Most of the time I do perform for straights. Women, kids and confident straight men adore the show. Some clients ask me to tone down my performance because they have a very conservative audience. But on the day, when Tina Turner sits on their lap, you should see the conservatives’ eyes, shining with forbidden and evil delight. Some even asked me not to take my shirt of at the end of the show and I am like, “Ok, you have the option: my pants will go down.” They always go for the less evil.  Kids adore the show. Their confusion and fascination with boy or girl things delights and puzzles them greatly. Not sure what affect it has on their pure innocent minds, but I hope they will grow up less judgmental and homophobia free. 

Flirting with the audience is a big part of Viva Cabaret and while most were delighted there were some men who seemed a bit unnerved. How do you navigate those with discomfort with gender variance? How do you handle propositions from the audience? Propositions from men who may not have considered crossing the same sex line before?

It’s been challenging sometimes to perform in heels, make up and extravagant costumes when there are not so friendly faces in the audience. Sonia has taught me the art of  sharing my joy with everyone and engaging them in the magical, unreal world of Viva Cabaret. Confident straight men with no personal sexual issues, are great fun to perform for and they are ready for a lap dance, a kiss, flirting and other fun activities. It’s the other men who are in trouble with themselves and therefore give trouble to the world. My job is to cure them and take them from their dark inner world, to the fabulous world of love, pride, liberty and open hearts.

Your play Komunka is part of the Fringe Festival and begins barely a week after Viva Cabaret. Is it difficult to be rehearsing two very different projects at the same time? Does the work on one help with the other?

It’s more difficult to promote and advertise both shows, the rehearsing is fun fun fun. There are so many great things happening this summer, and I wish I could see all my friends’ shows, but I am stuck with my divas. Being with two great directors like Sky Gilbert and Sonia Norris is amazing and I can’t get enough of it. I am a chameleon and playing Liza and then switching to play my straight and homophobic character in Komunka is pure joy for an actor like me.

Komunka, although highly comic, has very serious political undertones. Do those bleed into Viva Cabaret?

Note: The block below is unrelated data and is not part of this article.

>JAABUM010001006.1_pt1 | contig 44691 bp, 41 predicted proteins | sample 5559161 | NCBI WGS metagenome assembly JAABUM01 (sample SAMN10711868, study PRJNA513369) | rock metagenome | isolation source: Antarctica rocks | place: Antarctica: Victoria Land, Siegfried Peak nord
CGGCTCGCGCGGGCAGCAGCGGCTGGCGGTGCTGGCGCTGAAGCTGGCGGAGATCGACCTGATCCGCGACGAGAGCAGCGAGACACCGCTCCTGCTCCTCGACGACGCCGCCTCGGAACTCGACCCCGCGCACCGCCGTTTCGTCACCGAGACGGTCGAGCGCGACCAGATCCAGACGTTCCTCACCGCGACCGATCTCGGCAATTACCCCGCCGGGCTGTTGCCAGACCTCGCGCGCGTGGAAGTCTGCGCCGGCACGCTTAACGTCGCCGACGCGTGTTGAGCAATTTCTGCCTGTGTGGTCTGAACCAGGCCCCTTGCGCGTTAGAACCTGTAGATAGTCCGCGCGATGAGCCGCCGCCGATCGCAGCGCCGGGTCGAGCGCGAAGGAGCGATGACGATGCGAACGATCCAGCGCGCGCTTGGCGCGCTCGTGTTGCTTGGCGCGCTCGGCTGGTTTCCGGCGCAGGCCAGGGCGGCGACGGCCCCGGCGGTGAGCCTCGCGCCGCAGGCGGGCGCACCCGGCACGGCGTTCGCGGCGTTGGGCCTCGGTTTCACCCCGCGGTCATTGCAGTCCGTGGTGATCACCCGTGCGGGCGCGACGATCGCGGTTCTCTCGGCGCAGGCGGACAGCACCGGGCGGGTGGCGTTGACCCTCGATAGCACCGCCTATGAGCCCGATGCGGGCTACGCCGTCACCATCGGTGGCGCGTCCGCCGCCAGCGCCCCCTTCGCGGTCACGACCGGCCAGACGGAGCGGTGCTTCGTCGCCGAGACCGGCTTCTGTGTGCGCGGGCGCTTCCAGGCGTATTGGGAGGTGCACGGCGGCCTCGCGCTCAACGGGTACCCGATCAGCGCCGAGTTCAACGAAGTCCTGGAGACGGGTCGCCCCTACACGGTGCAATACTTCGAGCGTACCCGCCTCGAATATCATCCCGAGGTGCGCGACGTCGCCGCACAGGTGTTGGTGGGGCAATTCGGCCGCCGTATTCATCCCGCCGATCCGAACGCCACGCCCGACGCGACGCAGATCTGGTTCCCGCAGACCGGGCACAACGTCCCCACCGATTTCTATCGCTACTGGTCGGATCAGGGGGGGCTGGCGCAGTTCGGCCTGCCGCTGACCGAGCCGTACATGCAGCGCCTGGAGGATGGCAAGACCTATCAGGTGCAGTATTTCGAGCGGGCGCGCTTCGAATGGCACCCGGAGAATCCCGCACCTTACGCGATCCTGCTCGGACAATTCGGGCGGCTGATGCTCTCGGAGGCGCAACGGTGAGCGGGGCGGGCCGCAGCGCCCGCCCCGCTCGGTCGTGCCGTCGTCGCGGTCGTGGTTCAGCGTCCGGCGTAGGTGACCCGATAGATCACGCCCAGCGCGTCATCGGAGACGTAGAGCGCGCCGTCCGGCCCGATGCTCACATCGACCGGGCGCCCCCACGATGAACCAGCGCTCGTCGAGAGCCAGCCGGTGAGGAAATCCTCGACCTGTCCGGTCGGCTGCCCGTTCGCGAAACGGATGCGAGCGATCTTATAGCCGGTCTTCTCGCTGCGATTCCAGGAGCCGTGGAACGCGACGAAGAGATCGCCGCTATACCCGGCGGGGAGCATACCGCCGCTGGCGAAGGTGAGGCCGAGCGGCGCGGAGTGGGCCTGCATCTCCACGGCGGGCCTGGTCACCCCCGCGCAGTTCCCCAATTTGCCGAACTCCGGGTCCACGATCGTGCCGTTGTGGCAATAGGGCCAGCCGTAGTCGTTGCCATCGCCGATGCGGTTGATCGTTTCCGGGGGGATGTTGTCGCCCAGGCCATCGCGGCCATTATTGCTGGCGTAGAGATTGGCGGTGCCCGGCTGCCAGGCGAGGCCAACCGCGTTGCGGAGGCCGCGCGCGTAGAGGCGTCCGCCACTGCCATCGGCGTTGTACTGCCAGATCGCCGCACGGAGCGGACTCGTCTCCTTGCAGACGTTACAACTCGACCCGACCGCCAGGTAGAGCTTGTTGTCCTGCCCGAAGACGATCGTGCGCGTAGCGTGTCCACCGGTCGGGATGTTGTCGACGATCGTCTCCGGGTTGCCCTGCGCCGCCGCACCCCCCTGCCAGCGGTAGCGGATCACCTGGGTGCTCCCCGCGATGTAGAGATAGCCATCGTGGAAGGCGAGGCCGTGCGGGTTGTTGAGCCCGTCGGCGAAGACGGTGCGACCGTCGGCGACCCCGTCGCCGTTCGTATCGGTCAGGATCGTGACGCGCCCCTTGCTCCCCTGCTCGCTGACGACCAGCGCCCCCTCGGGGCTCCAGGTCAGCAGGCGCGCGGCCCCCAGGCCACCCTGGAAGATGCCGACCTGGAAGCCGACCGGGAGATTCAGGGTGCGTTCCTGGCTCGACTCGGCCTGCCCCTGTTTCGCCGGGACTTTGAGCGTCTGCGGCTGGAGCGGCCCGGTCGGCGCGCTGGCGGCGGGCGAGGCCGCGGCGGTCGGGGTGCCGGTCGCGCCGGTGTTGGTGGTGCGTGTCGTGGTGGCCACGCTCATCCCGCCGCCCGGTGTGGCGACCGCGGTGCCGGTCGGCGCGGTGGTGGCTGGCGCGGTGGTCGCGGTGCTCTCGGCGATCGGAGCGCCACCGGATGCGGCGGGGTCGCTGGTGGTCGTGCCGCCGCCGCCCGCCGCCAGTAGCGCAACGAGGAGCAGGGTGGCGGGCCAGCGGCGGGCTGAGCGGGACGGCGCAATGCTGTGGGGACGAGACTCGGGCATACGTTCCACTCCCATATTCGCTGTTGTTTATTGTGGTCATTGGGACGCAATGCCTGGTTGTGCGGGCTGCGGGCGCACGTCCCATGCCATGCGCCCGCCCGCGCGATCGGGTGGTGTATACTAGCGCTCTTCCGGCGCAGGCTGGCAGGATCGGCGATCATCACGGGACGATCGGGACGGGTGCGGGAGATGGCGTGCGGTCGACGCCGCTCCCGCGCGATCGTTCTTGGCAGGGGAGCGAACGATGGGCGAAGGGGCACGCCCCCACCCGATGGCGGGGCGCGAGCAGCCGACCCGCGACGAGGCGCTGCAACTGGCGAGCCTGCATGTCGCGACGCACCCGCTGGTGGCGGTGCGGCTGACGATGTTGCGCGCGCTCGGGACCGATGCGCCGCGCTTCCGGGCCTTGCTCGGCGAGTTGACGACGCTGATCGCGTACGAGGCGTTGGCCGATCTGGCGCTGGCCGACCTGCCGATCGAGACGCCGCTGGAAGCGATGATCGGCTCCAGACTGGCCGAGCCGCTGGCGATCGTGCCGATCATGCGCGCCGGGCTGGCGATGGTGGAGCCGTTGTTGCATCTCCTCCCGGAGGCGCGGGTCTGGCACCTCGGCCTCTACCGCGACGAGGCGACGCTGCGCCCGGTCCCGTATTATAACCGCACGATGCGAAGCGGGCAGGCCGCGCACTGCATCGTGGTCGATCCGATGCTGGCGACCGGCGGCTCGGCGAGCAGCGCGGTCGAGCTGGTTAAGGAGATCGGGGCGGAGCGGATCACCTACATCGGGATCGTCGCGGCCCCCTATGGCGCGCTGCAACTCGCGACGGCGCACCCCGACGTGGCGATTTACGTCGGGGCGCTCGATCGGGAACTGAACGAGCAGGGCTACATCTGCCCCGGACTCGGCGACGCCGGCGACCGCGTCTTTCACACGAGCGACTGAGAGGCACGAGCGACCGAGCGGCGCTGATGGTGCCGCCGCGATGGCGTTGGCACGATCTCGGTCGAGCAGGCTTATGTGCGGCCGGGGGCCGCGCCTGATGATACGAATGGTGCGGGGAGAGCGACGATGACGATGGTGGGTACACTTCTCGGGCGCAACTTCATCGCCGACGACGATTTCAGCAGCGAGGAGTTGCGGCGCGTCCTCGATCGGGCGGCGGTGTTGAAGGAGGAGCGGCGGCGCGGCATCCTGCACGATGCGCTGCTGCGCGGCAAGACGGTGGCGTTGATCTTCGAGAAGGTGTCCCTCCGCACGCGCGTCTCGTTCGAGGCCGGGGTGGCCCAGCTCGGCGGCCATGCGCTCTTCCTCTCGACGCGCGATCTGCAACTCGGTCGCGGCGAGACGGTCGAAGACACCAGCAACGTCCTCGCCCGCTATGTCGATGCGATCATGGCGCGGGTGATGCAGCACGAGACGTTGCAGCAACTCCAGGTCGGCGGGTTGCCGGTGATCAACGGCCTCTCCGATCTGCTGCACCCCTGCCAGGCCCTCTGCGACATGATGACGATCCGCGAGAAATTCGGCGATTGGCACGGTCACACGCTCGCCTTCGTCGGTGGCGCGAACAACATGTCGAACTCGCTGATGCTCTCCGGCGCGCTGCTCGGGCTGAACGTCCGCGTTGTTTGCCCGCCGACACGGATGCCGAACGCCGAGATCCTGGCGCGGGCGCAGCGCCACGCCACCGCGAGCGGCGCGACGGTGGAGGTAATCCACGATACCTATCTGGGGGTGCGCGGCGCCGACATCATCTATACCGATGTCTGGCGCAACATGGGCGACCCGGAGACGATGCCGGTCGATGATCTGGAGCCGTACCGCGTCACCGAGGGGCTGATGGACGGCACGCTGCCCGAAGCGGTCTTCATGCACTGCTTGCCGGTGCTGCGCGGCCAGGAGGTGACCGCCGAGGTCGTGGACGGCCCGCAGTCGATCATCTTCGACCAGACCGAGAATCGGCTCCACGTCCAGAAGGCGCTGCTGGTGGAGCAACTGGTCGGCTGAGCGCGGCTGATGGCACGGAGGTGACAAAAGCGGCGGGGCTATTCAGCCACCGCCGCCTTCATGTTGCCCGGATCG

Komunka is serious, current, rough theatre, at least I hope so, while Viva Cabaret is pure entertainment with a touch of sarcasm. I hope that after seeing the play, you will go home and think about it, the issues other people have in the world. After seeing divas at their best, your heart will be filled with love and joy and your face will be sore from smiling. 

Before the last Viva Cabaret and while Komunka was still being workshopped, the song that Yury would sing as Yury was Nina Simone's "Feeling Good." What are you singing now?

I am in a different state of mind than in the winter, and the song for this summer would be, “I have a dream, a wonderful dream papa. And all that I need is 88 bucks, that’s it papa, only 88 bucks. Give me a chance I know I can work it.” “Some People” from Gypsy.

The numbers that got the biggest response in Viva Cabaret were the disco and the big emotion numbers. Are today's would-be-divas, and by extension those who impersonate them, at a disadvantage because of the musical and emotional flatness of current pop music ?

It’s the combination of both the music being flat and the plain personalities of the performers. Most popular modern artists look, dance, and perform in same way. From the last seat in the theatre you can’t tell them apart. Where are the over-the-top personalities? I don’t listen to pop music any more, it’s just all the same one long boring song. Where is ABBA, Michael Jackson or Grace Jones? If you miss larger than life personalities, good disco, rock and jazz music, extravagant costumes and high energy performances - come to the Rivoli and let me welcome you to the world of the greatest divas in Viva Cabaret

Viva Cabaret is on Wed, June 25 and Thurs, June 26 at The Rivoli, 334 Queen St W.

Komunka runs Thurs, July 3 to Sun, July 13 at the Helen Gardiner Phelan Playhouse, 79 St George St.,